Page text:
City Harvest

Kong Hee: I am totally at peace

Former finance manager Serina Wee - seen here with her husband Kenny Low - will serve a 2½-year jail term. Former church finance committee member John Lam (left) will serve a 1½-year term while deputy senior pastor Tan Ye Peng got three years and t
Kong Hee (centre) arriving at the State Courts. His 31/2-year jail sentence is the longest among the six church leaders found guilty in 2015 of criminal breach of trust and falsification of church accounts. Kong told reporters: "I am totally at peace and I am grateful to God for this."ST PHOTOS: MARK CHEONG, KUA CHEE SIONG
Former finance manager Serina Wee - seen here with her husband Kenny Low - will serve a 2½-year jail term. Former church finance committee member John Lam (left) will serve a 1½-year term while deputy senior pastor Tan Ye Peng got three years and t
Former finance manager Serina Wee - seen here with her husband Kenny Low - will serve a 2½-year jail term. ST PHOTOS: MARK CHEONG, KUA CHEE SIONG
Former finance manager Serina Wee - seen here with her husband Kenny Low - will serve a 2½-year jail term. Former church finance committee member John Lam (left) will serve a 1½-year term while deputy senior pastor Tan Ye Peng got three years and t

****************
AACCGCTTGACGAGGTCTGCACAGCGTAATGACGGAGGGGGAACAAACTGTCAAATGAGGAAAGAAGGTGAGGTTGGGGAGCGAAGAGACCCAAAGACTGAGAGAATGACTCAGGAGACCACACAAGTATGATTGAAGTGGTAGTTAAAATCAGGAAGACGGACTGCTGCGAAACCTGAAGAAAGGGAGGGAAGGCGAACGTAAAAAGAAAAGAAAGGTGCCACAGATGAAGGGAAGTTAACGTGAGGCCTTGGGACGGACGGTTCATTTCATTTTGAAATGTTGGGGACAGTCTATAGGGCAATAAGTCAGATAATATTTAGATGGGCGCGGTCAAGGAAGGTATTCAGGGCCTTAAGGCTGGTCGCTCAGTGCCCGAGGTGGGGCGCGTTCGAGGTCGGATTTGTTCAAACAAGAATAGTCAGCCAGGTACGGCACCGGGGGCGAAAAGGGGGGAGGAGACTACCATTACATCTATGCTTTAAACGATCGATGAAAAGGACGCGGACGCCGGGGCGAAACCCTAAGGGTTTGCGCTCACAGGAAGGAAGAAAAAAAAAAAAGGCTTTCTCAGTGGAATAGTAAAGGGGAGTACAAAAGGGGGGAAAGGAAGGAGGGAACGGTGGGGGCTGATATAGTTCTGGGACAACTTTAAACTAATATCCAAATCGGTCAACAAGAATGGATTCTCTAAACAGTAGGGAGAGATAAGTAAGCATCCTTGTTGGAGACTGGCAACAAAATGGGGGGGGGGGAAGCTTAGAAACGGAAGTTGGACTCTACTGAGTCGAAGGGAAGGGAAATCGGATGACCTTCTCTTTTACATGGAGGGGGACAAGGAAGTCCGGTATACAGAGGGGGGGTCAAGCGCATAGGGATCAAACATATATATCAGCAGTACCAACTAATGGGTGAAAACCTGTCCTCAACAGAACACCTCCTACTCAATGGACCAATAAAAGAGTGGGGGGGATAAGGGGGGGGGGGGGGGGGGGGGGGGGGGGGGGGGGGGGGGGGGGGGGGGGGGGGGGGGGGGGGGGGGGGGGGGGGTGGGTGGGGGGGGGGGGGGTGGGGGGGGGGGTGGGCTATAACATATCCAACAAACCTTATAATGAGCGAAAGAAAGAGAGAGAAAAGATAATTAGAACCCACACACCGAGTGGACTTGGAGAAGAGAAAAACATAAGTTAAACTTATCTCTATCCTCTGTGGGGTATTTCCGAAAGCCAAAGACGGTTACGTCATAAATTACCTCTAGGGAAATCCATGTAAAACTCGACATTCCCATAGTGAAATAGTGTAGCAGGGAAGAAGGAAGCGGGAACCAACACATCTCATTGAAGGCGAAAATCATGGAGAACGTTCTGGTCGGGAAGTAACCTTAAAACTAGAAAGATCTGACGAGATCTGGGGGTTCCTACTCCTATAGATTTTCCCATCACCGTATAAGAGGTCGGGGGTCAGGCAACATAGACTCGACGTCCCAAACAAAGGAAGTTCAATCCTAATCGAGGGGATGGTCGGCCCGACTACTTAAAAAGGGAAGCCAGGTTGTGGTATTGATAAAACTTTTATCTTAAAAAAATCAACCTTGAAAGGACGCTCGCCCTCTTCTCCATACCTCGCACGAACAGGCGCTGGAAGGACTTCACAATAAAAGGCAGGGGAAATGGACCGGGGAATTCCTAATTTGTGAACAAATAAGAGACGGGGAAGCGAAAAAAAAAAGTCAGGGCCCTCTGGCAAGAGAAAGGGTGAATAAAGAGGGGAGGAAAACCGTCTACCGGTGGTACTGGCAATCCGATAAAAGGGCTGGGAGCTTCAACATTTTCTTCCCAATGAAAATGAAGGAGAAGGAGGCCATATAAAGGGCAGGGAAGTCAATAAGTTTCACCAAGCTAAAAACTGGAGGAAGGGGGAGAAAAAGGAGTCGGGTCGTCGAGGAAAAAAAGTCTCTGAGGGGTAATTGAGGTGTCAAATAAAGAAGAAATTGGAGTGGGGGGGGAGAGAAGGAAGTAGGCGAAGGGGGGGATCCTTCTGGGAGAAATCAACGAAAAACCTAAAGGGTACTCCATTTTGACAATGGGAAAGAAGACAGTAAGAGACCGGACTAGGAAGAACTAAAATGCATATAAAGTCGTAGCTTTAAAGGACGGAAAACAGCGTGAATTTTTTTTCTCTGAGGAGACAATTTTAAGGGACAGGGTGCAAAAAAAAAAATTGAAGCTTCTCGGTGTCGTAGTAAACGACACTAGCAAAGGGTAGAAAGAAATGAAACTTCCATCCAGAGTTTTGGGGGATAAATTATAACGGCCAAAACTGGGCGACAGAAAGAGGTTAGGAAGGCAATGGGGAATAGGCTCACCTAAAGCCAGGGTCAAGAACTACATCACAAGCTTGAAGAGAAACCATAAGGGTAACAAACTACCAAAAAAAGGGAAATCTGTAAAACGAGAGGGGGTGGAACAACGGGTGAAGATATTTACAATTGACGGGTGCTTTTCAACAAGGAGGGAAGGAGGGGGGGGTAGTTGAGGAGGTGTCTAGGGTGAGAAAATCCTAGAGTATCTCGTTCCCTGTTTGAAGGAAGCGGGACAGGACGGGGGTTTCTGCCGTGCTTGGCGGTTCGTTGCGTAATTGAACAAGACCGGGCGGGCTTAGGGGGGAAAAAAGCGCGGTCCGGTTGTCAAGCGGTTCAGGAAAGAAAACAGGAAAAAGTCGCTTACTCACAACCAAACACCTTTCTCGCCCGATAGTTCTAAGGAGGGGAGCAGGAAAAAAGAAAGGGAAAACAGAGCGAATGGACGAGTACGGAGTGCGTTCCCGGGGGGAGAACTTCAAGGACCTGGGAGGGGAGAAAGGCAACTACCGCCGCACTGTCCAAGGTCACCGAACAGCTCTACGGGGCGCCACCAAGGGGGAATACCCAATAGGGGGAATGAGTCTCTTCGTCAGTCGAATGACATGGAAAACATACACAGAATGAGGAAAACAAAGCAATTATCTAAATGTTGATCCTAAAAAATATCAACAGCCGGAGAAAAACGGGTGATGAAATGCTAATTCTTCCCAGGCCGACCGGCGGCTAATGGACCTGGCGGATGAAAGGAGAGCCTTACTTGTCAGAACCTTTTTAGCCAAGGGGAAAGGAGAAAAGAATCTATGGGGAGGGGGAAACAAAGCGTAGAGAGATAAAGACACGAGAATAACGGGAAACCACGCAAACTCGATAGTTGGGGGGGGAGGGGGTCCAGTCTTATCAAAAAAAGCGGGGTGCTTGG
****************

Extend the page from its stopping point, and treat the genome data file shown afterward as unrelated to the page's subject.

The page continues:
Former church finance committee member John Lam (left) will serve a 1½-year term while deputy senior pastor Tan Ye Peng got three years and two months. ST PHOTOS: MARK CHEONG, KUA CHEE SIONG
Former finance manager Serina Wee - seen here with her husband Kenny Low - will serve a 2½-year jail term. Former church finance committee member John Lam (left) will serve a 1½-year term while deputy senior pastor Tan Ye Peng got three years and t
Former CHC finance manager Sharon Tan received the shortest jail term: seven months. ST PHOTOS: MARK CHEONG, KUA CHEE SIONG

Founder waves and gives supporters a weak smile as he enters courtroom

As heavy rain bore down yesterday, City Harvest Church (CHC) founder Kong Hee arrived at the State Courts to surrender and begin his 3½-year jail term.

Looking sombre, Kong, 52, was the first to turn up among the five church leaders due to start their sentences yesterday after they were convicted of misappropriating millions in church funds. At about 8.30am, he told reporters: "I am totally at peace and I am grateful to God for this. I have nothing more to say, just let me thank my friends."

Kong, who wore a white shirt and black trousers without his usual black jacket, then spoke individually to some 20 church members gathered outside the courtroom. Some were teary-eyed as Kong hugged them and shook hands. His wife and church founder Ho Yeow Sun was not present as she was said to be taking care of their family.

Kong faces the longest jail term among the six CHC leaders found guilty in 2015 of varying charges of criminal breach of trust and falsification of church accounts.

Their jail terms were cut on April 7 after the High Court reduced their criminal breach of trust charge to a less serious one on appeal.